What is Cream of Tartar?

cream of tartar

Cream of tartar, scientifically known as potassium bitartrate or potassium hydrogen tartrate, is a white, acidic, crystalline powder used widely in baking and cooking. It is a byproduct of the winemaking process, forming naturally as sediment in the barrels during the fermentation of grape juice.

Here’s a more detailed look at cream of tartar, its properties, and uses:

Chemical Properties and Production

Chemically, cream of tartar is a potassium acid salt of tartaric acid. It is less soluble in water compared to other salts, which is why it often precipitates out in wine barrels. The crude form of this precipitate, known as “beeswing,” is purified to produce the commercial grade cream of tartar used in cooking.

During winemaking, tartaric acid, which is naturally present in grapes, combines with potassium to form potassium bitartrate. This compound tends to crystallize out of the wines, particularly in cooler conditions, and settles at the bottom of the barrels. These crystals are collected, purified, and ground into the powder form known as cream of tartar.

Culinary Uses

Cream of tartar is used extensively in the culinary world for various purposes:

  • Stabilizing Egg Whites: It is perhaps best known for its role in stabilizing and increasing the volume of beaten egg whites. It acts as an acid to prevent the overcoagulation of the proteins in the egg whites during beating, helping them to maintain their loft and stability when subjected to heat.
  • Preventing Sugar Crystallization: Cream of tartar is also used in making syrups, candies, and frostings to prevent the crystallization of sugar. It helps in creating smooth, creamy confections and frostings without graininess.
  • Leavening Agent: When combined with baking soda, cream of tartar acts as a leavening agent for baking. The acid in cream of tartar reacts with sodium bicarbonate (baking soda), releasing carbon dioxide gas and causing dough or batter to rise. This is the principle behind the formulation of baking powder, which typically contains both cream of tartar and baking soda.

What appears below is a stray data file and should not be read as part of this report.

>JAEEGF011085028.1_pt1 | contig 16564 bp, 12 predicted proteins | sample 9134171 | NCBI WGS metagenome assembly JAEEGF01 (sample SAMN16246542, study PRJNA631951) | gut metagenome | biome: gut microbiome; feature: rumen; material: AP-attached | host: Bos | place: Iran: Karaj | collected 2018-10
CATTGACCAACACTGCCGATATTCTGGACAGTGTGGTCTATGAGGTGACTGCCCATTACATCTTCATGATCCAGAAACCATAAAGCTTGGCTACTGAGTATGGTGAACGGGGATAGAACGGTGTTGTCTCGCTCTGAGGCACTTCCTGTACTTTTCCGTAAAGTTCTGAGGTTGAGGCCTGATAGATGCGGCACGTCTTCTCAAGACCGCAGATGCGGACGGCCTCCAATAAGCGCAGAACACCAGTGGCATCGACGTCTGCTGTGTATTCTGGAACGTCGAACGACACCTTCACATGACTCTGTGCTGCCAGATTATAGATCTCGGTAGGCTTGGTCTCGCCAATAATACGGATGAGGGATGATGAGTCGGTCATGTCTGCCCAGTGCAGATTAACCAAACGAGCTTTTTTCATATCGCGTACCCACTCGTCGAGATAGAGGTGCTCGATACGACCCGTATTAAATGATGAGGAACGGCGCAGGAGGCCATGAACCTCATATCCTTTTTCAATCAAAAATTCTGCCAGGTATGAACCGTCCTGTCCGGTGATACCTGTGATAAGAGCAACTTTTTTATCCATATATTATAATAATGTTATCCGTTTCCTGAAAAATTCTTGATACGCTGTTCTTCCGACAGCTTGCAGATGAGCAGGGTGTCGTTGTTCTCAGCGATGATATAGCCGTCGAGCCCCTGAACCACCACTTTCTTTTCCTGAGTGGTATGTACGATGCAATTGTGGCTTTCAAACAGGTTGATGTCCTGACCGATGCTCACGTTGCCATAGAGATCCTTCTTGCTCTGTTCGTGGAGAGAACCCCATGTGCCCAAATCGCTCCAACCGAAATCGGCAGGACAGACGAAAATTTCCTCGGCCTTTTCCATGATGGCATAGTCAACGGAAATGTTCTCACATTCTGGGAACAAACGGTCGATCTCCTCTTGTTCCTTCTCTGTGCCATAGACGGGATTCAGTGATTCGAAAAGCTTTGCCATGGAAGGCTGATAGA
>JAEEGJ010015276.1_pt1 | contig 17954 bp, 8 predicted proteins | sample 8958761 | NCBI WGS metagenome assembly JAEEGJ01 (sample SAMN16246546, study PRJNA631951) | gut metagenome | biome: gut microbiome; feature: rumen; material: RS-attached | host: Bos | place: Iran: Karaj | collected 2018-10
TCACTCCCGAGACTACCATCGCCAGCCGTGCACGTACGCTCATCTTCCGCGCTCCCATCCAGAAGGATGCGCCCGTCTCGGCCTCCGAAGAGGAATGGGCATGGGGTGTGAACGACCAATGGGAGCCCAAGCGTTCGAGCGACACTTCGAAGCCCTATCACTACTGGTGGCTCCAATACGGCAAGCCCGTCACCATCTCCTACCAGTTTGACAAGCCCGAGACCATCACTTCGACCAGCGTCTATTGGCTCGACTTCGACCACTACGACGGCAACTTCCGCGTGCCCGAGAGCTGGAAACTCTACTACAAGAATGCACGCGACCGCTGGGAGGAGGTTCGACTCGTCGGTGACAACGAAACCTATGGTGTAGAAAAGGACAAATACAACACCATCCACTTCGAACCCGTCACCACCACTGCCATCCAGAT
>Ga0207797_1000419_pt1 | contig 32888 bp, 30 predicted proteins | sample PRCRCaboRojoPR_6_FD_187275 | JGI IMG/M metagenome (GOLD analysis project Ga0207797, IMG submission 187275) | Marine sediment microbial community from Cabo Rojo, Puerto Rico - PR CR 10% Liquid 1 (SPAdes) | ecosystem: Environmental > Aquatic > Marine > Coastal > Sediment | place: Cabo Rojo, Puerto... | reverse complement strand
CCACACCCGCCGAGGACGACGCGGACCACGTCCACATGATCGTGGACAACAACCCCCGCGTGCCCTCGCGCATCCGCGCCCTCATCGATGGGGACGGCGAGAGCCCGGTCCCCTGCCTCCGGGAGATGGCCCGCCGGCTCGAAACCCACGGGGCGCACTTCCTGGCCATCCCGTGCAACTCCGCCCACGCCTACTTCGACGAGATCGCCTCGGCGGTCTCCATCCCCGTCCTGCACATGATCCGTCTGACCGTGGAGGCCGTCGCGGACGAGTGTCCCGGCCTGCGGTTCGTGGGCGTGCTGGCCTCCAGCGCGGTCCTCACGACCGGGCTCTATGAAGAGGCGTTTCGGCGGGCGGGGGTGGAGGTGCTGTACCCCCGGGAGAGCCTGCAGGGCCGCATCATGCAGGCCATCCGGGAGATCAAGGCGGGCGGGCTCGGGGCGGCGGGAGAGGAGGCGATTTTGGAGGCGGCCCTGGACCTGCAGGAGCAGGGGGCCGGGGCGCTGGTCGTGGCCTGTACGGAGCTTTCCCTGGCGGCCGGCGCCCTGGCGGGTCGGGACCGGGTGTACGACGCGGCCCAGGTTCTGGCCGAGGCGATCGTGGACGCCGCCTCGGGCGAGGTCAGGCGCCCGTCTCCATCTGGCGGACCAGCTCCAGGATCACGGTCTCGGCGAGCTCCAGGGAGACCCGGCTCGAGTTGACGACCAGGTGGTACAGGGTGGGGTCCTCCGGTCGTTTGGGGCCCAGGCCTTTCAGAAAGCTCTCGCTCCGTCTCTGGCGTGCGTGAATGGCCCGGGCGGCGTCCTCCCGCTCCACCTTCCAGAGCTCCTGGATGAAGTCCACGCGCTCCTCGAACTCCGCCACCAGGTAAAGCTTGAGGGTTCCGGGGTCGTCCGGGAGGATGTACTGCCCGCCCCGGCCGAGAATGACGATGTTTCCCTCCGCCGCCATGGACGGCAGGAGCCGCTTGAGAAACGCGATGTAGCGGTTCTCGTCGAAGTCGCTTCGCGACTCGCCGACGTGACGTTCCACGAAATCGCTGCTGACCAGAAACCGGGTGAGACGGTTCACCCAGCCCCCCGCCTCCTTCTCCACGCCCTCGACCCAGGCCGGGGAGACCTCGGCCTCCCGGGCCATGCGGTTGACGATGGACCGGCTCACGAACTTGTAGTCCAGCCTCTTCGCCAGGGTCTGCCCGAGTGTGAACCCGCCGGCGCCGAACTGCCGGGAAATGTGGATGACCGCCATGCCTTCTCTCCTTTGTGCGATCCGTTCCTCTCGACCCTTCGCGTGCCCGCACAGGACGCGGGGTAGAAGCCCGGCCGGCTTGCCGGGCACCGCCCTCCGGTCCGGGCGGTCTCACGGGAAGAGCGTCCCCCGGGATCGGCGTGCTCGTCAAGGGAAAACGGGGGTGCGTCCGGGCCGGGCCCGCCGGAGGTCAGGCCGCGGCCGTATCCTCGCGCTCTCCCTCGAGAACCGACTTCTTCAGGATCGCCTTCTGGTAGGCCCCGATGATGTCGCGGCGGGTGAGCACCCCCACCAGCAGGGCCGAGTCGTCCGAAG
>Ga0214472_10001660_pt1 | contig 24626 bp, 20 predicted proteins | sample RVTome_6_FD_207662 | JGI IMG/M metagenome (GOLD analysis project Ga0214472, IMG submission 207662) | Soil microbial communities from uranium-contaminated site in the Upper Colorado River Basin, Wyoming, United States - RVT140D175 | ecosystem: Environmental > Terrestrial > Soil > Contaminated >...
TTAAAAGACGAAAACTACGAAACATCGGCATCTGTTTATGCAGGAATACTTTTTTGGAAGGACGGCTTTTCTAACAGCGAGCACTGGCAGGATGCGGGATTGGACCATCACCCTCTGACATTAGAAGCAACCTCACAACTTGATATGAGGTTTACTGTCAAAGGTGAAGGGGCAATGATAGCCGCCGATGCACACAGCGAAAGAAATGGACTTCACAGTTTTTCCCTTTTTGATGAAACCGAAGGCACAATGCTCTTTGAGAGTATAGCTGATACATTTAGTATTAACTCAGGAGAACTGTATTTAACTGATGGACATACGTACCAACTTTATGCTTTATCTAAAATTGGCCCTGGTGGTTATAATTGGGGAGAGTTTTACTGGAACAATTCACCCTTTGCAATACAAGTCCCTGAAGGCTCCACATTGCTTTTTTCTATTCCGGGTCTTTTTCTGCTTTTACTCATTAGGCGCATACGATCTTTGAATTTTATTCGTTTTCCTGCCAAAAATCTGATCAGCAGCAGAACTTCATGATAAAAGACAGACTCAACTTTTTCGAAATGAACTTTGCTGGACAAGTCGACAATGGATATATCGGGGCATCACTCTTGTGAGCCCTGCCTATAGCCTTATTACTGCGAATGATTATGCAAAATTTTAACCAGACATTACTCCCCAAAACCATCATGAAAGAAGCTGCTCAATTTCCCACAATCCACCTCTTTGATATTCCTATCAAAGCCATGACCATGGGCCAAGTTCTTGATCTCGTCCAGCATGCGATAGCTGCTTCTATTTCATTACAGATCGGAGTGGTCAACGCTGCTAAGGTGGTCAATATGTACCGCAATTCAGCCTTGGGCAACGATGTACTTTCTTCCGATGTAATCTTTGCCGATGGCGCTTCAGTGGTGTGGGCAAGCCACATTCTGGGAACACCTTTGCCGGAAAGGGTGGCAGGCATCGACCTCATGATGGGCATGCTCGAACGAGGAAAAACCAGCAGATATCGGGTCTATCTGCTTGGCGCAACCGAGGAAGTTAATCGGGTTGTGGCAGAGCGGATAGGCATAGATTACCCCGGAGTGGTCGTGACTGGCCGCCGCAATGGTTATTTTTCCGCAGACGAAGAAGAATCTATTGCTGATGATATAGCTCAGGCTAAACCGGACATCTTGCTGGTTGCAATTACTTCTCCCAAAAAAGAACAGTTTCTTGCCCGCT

• Enhancing Texture and Flavor in Baked Goods: In some recipes, cream of tartar is used to enhance the texture and flavor of baked goods, such as in snickerdoodle cookies, where it contributes to their characteristic tangy taste and chewy texture.
Non-Culinary Uses

Beyond the kitchen, cream of tartar has several other applications:

  • Cleaning Agent: Due to its acidic nature, it can be used as a natural cleaning agent for metals like brass and copper.
  • Playdough Ingredient: It is commonly used in homemade playdough recipes to provide elasticity.
  • Ant Control: Some people use cream of tartar as a natural repellent for ants.

If you find yourself without cream of tartar in a recipe, there are a few substitutes that might work, depending on the application:

  • For stabilizing egg whites: White vinegar or lemon juice can be used.
  • For preventing sugar crystallization: Lemon juice is also effective.
  • For leavening: You can substitute a mixture of cream of tartar and baking soda with baking powder, which contains both ingredients.

Cream of tartar is a versatile ingredient with a wide range of uses in both cooking and household tasks. Its role in food science, particularly in baking and candy making, is invaluable due to its ability to alter texture and stability in recipes.

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